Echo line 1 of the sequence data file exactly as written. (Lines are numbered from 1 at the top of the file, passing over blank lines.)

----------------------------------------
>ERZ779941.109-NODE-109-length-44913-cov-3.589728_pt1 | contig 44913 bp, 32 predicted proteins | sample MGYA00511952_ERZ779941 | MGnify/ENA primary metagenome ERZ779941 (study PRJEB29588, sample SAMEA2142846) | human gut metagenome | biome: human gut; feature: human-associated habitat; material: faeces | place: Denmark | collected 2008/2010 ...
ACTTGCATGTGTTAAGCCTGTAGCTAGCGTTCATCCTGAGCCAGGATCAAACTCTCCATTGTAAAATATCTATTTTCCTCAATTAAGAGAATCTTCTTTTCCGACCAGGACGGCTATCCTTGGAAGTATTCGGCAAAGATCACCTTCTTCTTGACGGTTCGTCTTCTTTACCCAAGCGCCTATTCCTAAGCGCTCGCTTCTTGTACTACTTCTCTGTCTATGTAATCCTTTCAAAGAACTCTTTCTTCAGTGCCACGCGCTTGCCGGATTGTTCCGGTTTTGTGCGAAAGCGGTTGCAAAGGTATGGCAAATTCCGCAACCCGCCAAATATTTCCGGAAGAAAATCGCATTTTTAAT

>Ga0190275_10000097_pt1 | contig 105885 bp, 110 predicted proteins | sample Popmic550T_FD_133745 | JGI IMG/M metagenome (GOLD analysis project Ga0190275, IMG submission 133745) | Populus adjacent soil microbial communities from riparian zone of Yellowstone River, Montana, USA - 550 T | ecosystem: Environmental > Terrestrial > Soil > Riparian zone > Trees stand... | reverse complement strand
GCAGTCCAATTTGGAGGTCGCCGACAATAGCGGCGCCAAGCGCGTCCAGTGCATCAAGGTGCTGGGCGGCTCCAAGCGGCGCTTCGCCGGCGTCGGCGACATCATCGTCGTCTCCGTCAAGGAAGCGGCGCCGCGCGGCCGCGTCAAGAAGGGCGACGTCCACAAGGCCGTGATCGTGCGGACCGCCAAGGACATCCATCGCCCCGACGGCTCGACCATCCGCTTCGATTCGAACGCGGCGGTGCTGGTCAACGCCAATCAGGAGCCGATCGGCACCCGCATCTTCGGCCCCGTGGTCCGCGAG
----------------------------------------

>ERZ779941.109-NODE-109-length-44913-cov-3.589728_pt1 | contig 44913 bp, 32 predicted proteins | sample MGYA00511952_ERZ779941 | MGnify/ENA primary metagenome ERZ779941 (study PRJEB29588, sample SAMEA2142846) | human gut metagenome | biome: human gut; feature: human-associated habitat; material: faeces | place: Denmark | collected 2008/2010 ...